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On Wednesday evening, September 5, the University community welcomed the Class of 2005 under a clear sky on College Green.


Chasing and Creating Whirlwinds
by Judith Rodin

I join Penn's faculty, staff, and student leaders to welcome you officially to the University of Pennsylvania. And congratulations to Dean Stetson and his fabulous Admissions team for bringing to Penn this stellar group of young men and women.

To this gifted class of 2005: Congratulations, and welcome!

You are likely the most talented class ever brought to campus.

You are definitely the brightest group of students ever admitted to Penn.

And I bet every one of you got wiser to the world way ahead of Candide.

But wait; we are not ready to hand you your Penn diplomas just yet: Like Candide, you are going to take a journey--a journey that will ignite your imagination and expand your horizons. Each of you will find the journey always challenging, frequently exhilarating, and, yes, at times, incredibly exhausting.

But as Robert Frost wrote, "There is no way out but through."

I expect every one of you to make it through Penn and earn your degree. You wouldn't be here if we had any doubt of that.

But I hope you will pick up much more than a degree along the way. I hope your journey through Penn will lead you toward a deeper cultivation of your own humanity and a broader awareness of our common humanity.

I hope you will take advantage of all that Penn and the great city of Philadelphia have to offer to discover your own hidden talents and interests.

I hope you will acquire both the power to succeed and the inclination to serve others.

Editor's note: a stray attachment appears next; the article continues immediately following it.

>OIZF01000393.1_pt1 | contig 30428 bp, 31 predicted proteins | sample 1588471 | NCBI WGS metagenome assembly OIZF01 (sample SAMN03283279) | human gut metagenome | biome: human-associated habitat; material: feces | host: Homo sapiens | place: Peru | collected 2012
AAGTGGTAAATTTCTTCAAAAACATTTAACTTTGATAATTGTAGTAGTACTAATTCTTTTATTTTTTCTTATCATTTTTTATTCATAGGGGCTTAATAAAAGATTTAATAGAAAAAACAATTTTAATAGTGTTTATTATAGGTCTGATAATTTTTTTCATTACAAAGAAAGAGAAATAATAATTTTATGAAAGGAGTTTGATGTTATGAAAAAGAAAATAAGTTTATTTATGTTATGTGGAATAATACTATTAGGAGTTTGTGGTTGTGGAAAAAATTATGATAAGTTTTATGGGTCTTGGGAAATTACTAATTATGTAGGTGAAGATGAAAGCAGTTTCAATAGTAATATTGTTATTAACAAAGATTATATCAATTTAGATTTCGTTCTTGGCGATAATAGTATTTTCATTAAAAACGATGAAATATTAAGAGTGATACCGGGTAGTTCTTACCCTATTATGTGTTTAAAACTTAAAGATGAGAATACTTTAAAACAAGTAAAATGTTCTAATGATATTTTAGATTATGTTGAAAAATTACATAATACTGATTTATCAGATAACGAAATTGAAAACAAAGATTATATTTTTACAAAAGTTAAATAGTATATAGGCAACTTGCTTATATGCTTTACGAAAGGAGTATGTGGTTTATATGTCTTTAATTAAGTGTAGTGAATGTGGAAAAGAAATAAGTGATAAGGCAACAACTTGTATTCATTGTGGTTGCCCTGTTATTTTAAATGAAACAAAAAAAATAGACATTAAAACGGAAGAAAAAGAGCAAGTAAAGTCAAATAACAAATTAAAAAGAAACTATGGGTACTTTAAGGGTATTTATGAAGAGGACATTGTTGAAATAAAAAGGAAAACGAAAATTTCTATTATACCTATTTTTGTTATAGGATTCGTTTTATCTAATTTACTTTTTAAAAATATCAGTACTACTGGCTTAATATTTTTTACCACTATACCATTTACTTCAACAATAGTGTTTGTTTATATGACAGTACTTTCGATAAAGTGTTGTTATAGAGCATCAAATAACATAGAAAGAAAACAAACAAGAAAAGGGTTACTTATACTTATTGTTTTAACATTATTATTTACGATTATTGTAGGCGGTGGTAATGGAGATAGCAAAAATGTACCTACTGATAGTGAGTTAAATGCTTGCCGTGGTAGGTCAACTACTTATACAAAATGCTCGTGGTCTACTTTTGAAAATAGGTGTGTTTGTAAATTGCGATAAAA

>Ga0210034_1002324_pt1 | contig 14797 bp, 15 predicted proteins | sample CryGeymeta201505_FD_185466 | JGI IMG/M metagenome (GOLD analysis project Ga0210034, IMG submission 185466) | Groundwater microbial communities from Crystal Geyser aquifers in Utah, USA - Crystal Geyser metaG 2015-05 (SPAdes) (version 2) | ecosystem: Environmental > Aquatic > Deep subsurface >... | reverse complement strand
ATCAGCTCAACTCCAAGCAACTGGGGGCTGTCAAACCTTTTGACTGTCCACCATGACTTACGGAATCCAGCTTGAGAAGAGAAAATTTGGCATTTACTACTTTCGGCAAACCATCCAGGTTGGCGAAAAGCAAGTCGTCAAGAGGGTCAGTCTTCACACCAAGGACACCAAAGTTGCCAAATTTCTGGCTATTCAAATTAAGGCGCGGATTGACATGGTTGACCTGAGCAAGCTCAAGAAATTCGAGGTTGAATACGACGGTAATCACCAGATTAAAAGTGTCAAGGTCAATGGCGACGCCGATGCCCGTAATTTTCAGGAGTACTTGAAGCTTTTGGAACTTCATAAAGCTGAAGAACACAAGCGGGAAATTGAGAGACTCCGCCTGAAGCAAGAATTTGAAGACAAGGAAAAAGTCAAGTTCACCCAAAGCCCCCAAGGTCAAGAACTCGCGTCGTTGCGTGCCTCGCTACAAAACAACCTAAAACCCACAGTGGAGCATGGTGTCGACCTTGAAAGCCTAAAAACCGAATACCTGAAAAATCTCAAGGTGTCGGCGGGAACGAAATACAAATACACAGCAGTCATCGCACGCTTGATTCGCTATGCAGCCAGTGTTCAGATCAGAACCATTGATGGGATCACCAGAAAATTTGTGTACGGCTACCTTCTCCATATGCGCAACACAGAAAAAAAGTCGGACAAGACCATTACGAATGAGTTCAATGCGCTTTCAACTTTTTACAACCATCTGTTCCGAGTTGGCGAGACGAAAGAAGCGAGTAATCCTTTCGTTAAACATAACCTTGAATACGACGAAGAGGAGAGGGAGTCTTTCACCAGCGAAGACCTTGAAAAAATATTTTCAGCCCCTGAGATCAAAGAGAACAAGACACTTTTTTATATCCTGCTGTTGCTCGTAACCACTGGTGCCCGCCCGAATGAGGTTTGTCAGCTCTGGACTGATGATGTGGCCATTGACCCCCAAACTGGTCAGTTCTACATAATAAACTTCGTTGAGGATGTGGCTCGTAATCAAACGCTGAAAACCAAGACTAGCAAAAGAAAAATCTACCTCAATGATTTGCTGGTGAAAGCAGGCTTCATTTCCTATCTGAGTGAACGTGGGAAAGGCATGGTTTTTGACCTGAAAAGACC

In short, I hope something of the big man sitting in that chair-- (Benjamin Franklin) rubs off on each of you.

Few Americans I know of made as much of their talents, gave as much to their country, or expressed the full capacity of their own humanity as deeply as our founder, Benjamin Franklin.

I would like to share with you a slice of history from Franklin's life that vividly illustrates an intrepid curiosity that we discern in each of you. The year is 1755, and Franklin, accompanied by his son and several other gentleman, is riding on horseback through the Maryland countryside.

Suddenly, Franklin spots a small whirlwind beginning to gather force in a valley below as it moves up the hill toward his riding party. By the time it draws near to them, the whirlwind has reached a height of 40 to 50 feet, and a diameter of 30 to 40 feet at its widest point.

Let's have Franklin himself pick up the story from here:

"The rest of the company stood looking after it, but my curiosity being stronger, I followed it, riding close by its side, and observed its licking up, in its progress, all the dust that was under its smaller part.

"As it is a common opinion that a shot, fired through a water-spout, will break it, I tried to break this whirlwind, by striking my whip frequently through it, but without any effect."

Franklin chases the whirlwind for three quarters of a mile into the woods, "until" he writes, "some limbs of dead trees, broken off by the whirl, flying about and falling near me, made me more apprehensive of danger; and then I stopped."